The Dance – Part 7 – The Father Choreographs

imagesThe Father Choreographs

“Our highest activity must be response, not initiative.” -C.S. Lewis

In the previous post, The Dance – Part 4, I wrote that one of the crucial elements in joyful dancing was to be rid of self-consciousness. I proposed that the opposite of self-consciousness was innocence. In this post, I want to go even further. The ultimate answer for self-consciousness is self-surrender. The biggest threat to my dance with Jesus is not the friction of discipline, critics or the great enemy of the dance. . .it is me.

“I cannot go down any road on anything with anybody who has problems without running straight into the necessity of self-surrender. All else is marginal, this is central. I have only one remedy, for I find only one disease—self at the center, self trying to be God.”[1]

I don’t create the dance. God choreographs. The good news is that our Creator is still wildly creative! He created the whale and the warthog. He made the gecko and the giraffe. He put the peak on each mountain, gave the twinkle to the stars and set the planets spinning in orbit. His creativity is never diminished. Every snowflake is still a brand new creation of one-of-a-kind beauty.

And He has choreographed a dance just for you.

Jesus, Himself, watched for His dance from His Father. He followed His Father’s lead: “I only do what I see the Father doing.” And now the Father’s plan for you and for me is to develop deep intimacy with His Son so that we can dance God’s dance with Him.

The Father choreographs and Jesus leads.

Remember the scene in the parsonage from The Dance – Part 1 when my parents showed us their buried talent?

When asked: “How do you do that?”

My mother said: “Your Father leads.”

My dad said: “Your mother is a great follower

When asked further: “What do you mean, follow? How do you know which way to go?”

My mother replied: “I can tell which way your father is going to move by the way he moves his fingers in the small of my back.”

Most of us want Jesus to guide us by writing it in the sky. We want some big maneuver so that we know for sure. Are we looking for a quick fix? Are we unwilling to do the work of intimacy with Jesus? Are we afraid to get close enough to Him to feel the slight movement of His fingers?

“With couples who have danced together for a long time, there is an intuitive language that passes between them, a language so sublime it sometimes renders words unnecessary.”[2]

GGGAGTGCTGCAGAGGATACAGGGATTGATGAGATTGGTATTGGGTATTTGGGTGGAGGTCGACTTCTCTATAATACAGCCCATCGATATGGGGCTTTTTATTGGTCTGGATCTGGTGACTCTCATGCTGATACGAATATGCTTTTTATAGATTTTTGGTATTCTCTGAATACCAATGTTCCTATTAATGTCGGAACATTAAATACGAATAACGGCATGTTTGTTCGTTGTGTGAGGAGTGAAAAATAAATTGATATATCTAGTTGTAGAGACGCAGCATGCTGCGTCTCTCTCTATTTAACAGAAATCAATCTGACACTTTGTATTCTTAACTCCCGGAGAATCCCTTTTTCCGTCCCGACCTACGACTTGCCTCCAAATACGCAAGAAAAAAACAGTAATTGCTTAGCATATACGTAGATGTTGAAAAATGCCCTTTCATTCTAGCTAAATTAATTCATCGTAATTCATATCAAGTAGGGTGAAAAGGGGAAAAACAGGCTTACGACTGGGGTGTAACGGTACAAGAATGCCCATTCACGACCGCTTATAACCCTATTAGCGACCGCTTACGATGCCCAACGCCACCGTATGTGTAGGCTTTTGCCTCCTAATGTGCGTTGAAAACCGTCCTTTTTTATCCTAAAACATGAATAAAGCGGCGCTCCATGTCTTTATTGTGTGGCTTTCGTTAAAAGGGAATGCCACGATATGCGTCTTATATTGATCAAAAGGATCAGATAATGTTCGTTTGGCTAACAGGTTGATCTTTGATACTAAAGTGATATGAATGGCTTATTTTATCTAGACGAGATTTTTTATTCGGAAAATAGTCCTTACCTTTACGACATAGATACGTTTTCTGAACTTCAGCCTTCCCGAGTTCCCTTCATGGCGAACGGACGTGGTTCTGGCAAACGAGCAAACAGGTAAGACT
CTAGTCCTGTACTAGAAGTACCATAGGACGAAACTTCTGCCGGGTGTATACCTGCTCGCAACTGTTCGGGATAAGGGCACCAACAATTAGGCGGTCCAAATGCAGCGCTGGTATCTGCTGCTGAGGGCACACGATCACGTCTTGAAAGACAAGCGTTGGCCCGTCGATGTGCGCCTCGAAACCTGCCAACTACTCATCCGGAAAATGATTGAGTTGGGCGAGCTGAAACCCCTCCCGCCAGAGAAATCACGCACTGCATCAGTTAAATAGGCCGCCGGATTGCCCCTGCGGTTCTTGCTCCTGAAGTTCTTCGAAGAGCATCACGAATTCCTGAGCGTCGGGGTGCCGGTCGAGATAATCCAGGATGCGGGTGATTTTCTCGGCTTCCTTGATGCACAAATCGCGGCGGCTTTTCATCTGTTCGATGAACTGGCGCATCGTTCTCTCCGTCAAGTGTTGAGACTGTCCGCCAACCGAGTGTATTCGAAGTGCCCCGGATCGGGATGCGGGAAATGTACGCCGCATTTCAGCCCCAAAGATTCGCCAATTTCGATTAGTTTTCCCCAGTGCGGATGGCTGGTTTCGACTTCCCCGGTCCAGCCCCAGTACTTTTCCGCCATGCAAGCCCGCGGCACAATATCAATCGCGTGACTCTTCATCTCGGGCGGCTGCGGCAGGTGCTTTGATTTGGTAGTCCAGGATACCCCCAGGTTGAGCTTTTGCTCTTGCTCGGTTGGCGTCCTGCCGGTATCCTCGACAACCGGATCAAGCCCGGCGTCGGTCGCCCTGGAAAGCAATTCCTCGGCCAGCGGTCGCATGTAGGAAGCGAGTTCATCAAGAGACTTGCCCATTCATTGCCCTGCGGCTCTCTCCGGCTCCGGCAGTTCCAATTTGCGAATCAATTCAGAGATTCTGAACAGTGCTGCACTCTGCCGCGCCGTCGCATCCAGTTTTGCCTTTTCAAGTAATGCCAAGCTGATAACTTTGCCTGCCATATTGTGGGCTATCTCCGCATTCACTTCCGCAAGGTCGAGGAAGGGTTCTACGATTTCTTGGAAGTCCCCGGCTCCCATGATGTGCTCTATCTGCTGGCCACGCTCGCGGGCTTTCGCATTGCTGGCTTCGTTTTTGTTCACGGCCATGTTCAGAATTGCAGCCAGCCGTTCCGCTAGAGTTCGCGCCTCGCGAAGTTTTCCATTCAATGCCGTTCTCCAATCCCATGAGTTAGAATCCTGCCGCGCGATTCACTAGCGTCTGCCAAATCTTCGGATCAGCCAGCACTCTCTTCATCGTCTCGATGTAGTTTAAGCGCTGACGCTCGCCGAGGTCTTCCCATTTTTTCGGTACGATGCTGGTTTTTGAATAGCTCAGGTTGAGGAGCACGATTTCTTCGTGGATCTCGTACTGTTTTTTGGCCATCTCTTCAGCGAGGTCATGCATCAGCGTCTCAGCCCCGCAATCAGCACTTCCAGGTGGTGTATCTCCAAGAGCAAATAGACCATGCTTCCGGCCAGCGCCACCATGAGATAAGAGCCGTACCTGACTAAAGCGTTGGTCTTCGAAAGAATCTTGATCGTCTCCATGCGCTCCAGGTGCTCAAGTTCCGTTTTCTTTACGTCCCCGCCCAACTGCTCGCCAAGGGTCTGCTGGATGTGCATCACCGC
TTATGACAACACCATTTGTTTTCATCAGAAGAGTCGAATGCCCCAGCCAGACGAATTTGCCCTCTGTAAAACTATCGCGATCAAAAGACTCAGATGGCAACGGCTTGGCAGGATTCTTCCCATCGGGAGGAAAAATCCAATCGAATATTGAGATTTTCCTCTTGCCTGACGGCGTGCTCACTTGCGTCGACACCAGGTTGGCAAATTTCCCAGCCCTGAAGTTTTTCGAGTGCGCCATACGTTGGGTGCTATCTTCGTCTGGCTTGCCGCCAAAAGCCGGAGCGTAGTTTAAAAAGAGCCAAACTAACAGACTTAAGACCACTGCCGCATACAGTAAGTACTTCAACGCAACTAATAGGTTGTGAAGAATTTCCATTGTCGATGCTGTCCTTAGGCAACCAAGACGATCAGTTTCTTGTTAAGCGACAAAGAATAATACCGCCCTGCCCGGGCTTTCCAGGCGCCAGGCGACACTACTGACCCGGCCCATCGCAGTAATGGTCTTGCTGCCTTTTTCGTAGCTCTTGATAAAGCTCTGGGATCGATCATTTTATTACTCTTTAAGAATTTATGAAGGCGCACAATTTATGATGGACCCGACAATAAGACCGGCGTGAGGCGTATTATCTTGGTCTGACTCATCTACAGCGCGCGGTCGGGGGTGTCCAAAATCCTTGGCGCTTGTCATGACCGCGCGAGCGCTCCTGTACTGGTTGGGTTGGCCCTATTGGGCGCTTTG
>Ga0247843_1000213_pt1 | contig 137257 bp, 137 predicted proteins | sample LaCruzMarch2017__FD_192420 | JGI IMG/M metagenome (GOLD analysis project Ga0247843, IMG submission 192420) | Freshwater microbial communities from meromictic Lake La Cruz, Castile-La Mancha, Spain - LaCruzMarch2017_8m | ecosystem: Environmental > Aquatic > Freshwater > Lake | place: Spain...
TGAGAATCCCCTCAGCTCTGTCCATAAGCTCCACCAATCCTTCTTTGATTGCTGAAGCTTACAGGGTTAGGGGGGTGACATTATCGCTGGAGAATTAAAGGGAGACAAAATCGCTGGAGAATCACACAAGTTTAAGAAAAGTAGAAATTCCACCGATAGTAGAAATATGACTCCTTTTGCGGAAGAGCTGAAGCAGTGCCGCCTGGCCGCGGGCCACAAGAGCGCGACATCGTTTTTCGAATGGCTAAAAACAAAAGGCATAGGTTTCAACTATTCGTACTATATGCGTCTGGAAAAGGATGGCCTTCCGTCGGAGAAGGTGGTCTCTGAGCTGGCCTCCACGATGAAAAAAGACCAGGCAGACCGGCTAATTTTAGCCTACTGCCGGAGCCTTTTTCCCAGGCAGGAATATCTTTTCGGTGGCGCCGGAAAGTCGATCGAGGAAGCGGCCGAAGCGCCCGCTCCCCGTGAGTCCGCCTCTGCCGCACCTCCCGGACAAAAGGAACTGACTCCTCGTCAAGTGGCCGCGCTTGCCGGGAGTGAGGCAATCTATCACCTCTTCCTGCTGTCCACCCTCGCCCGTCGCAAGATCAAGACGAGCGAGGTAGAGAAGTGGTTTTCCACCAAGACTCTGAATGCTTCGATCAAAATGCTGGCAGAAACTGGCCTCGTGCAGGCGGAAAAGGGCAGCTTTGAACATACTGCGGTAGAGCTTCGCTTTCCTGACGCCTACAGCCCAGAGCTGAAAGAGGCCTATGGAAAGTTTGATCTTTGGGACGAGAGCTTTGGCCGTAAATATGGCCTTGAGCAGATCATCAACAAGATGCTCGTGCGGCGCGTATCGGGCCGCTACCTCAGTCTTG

The longer I follow Jesus, the less spectacular His guidance seems to be. When I was younger, sometimes I needed Him to use a two-by-four to get my attention. I was on the lookout for big plans, prophetic insight that came like billboards as I raced down the highway of Kingdom ministry. One of the things I am learning in my 50’s is to slow down and pay better attention to Jesus. He’s after an intimacy that doesn’t need a megaphone. It doesn’t even need words. I’m learning to change direction just with a slight touch from Him.

[1] E. Stanley Jones, Victory Through Surrender (Nashville, TN: Abingdon Press, 1966), 14.

[2] Ken Gire, The Divine Embrace (Wheaton, IL: Tyndale House Publishers, 2003), 132.

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About Rich Stevenson

Rich is the Executive Director of The Malachi Network (www.malachinetwork.org), a ministry focused on making the name of the LORD great among the nations. This network serves young leaders in missions and church planting. Prior to his present ministry, Rich pastored in Southern New Jersey, planted a church in Wilmore, KY, established a network of churches, served as an adjunct professor at Asbury College and was a senior leader at The International House of Prayer in Kansas City, MO as well as The International House of Prayer in Atlanta, GA. Rich is the author of two books: Secrets of the Spiritual Life—10 Lessons from the One Thing Passages (Baker Books, 2003) A Voice from Home—The Words You Long to Hear from Your Father (WaterBrook Press, 2005) He graduated from Asbury College in 1984 with a BA degree in Philosophy of Religion and Asbury Theological Seminary in 1987 with a Master of Divinity degree. In 2010, Rich received an honorary Doctor of Divinity degree from Union Biblical Seminary in Yangon, Myanmar. Rich has been married to Tania since 1982 and they have been blessed by amazing children: Zachary and his wife Meghan, Jacob and his wife Lena, Jessica and Corrie Emma.
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